News: Fertiliser expense calls for higher analysis 

Farmers are set to be making some tough decisions on whether to ‘fert or not to fert’ in autumn. The record fertiliser price increases (primarily with urea and DAP) are putting the pressure on farmers who are feeling the pinch. 

Unfortunately, for the arable and horticulture industries the decision to withhold fertiliser is not an option and the consumer will feel the burn as the cost is likely to be passed on, Fertiliser Quality Council Chairperson Anders Crofoot says.

“While pastoral farmers will be able to withhold for a year, if they need to, their options for establishing their winter grazing crops will be limited.

For an industry that is being relied on for our economic recovery, this is an extra burden that could be done without.”

The on-going COVID supply chain issues driving the increase in fertiliser costs, coupled with reduced urea supply, highlights the importance of quality nutrient analysis for farmers.

“The more expensive nutrients become, the more important it is to have reliable nutrient analysis of what you are purchasing. The higher nutrient density ensures you are getting bang for your buck by reducing the cost in cartage and spreading.

Anders adds that the financial impact can be minimised by farmers ensuring they are being as efficient as possible in their decisions around the quality of the nutrient they are purchasing. 

“The Fertiliser Quality Council’s work on physical and nutrient properties, through Fertmark and Spreadmark’s quality assurance schemes, is about making sure farmers can do the best job with what they have got on hand. 

Fertmark and Spreadmark’s independent certification gives farmers confidence in their most expensive purchase decision on-farm.”



Anders Crofoot, FQC Chairperson, 027 426 5324, 

Penny Clark-Hall, FQC Communications Manager, 027 723 2733,


The Fertiliser Quality Council is responsible for both the Fertmark and Spreadmark initiatives.

Fertmark was devised in 1992 as a fertiliser quality assurance scheme after the government withdrew from fertiliser auditing. The scheme involves an independent audit whereby only quality products are approved and awarded with the Fertmark tick. There are currently 14 companies in the programme with over 69 registered products.

Spreadmark is a fertiliser quality assurance scheme founded by the New Zealand Groundspread Fertilisers Association (NZGFA) in 1998. The logo can be seen on the trucks of over 75 companies in New Zealand.


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Knowing your number has never been so important for farmers. Whether its carbon or nitrogen, they are expected and need to be able to measure and account for both. Since 1 July this year, pastoral farmers have been required to keep under the annual  cap of 190kg of nitrogen per hectare, which is monitored by regional councils. There are specific annual reporting requirements for dairy farmers, but all pastoral farmers will need to be able to account for their nitrogen fertiliser use for each hectare of land.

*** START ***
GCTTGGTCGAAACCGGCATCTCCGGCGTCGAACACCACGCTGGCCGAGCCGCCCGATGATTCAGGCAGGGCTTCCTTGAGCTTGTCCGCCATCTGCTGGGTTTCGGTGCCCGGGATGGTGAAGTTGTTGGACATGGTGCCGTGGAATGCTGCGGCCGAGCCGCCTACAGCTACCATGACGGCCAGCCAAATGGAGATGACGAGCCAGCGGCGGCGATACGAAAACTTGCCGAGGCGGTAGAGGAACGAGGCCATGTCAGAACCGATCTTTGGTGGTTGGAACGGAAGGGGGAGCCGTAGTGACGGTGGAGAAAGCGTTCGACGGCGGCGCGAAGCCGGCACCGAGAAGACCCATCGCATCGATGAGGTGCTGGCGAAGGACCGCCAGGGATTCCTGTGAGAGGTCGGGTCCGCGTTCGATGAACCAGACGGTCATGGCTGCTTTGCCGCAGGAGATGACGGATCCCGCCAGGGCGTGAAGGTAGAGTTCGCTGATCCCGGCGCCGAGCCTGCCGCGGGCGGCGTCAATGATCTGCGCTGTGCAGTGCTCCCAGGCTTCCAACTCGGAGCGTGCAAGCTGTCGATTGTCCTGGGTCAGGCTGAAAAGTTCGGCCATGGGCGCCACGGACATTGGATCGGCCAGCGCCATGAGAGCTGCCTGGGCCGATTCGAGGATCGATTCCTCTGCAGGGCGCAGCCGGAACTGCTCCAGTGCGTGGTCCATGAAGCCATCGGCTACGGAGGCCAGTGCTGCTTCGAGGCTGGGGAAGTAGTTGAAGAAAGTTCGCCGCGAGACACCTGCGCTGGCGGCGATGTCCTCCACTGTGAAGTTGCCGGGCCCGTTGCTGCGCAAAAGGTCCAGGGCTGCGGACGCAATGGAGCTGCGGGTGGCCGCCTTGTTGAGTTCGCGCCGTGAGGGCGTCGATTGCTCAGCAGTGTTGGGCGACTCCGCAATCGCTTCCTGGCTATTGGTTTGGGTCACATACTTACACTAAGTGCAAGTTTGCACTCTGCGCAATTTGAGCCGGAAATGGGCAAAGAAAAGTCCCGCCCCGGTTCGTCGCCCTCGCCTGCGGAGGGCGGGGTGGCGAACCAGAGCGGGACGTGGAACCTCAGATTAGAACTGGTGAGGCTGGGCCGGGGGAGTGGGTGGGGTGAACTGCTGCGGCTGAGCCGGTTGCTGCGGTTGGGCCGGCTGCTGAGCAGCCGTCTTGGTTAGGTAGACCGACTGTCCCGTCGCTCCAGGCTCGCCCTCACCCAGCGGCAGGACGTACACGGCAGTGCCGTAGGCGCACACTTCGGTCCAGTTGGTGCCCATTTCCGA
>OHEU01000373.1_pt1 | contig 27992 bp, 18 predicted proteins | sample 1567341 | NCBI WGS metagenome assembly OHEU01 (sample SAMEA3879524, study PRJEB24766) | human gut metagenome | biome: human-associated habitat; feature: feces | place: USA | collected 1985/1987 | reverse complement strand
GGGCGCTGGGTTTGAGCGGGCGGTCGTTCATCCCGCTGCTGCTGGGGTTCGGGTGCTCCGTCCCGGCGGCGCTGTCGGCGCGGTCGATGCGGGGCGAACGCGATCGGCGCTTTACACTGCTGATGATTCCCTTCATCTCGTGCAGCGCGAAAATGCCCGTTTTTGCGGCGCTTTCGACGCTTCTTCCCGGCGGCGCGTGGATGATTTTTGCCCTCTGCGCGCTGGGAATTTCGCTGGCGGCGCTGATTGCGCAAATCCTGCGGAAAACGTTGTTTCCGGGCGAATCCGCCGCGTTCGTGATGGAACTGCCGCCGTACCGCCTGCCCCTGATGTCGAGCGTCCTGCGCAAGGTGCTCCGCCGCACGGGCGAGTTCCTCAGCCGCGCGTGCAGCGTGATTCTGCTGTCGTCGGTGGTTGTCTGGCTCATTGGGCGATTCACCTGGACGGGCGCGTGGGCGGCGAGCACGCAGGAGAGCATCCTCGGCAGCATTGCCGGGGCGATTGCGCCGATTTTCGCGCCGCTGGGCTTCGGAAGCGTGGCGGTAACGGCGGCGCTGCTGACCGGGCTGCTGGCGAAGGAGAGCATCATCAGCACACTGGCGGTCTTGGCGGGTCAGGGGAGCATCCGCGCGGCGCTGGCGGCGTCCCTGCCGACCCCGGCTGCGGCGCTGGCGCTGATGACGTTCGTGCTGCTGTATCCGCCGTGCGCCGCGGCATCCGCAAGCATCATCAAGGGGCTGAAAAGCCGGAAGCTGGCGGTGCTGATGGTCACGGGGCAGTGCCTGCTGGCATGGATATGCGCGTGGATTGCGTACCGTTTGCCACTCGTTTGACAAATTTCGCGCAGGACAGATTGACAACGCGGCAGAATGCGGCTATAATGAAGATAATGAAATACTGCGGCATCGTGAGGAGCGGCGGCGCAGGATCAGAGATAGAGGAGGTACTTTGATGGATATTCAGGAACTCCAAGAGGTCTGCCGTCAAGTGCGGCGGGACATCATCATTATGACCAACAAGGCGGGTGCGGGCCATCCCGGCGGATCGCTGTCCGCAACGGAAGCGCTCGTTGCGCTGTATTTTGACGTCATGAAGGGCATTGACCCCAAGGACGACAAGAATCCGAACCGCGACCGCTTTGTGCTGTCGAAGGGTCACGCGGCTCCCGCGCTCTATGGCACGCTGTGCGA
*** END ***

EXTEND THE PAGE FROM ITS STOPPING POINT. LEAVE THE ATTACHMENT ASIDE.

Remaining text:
The best way for farm owners to comply is to retain accurate records for all solid and liquid mineral N fertiliser purchased and applied. While the fertiliser supplier can provide a year-end statement of purchase records, the easiest way to collect spreading or application information is to have proof of placement as provided by a GPS-controlled spreading vehicle or aircraft. Spreadmark-registered vehicles and aircraft are able to provide this proof for farmers. The assurance is backed by independently assessed, audited and trained spreaders who can apply nutrients at an even rate and distribution pattern. If an operator has the Spreadmark tick, farmers can be confident the operator will place fertiliser where they want it, and at the right rate.

Precision placement is dependent on a number of factors: the careful integration of operator skills, sound and well-calibrated spreading equipment matched to the appropriate fertilisers. It is the integration of these factors that is at the heart of the Spreadmark accreditation.

Inadequate or inaccurate monitoring and recording of N fertiliser applications can lead to uneven results and a higher N use than expected at the end of the season. Farmers need to have systems in place to accurately record the tonnages and areas of fertiliser applied.

There are currently 80 Spreadmark-registered ground spreaders and 27 aerial spreaders in New Zealand, giving farmers the confidence they need that their fertiliser is being applied where they want it at the right rate.

Most farmers will need a Farm Environmental Plan in place by 2025, meaning their contractors will need to be able to provide data in an easily accessible and usable format to ensure accurate records are maintained.

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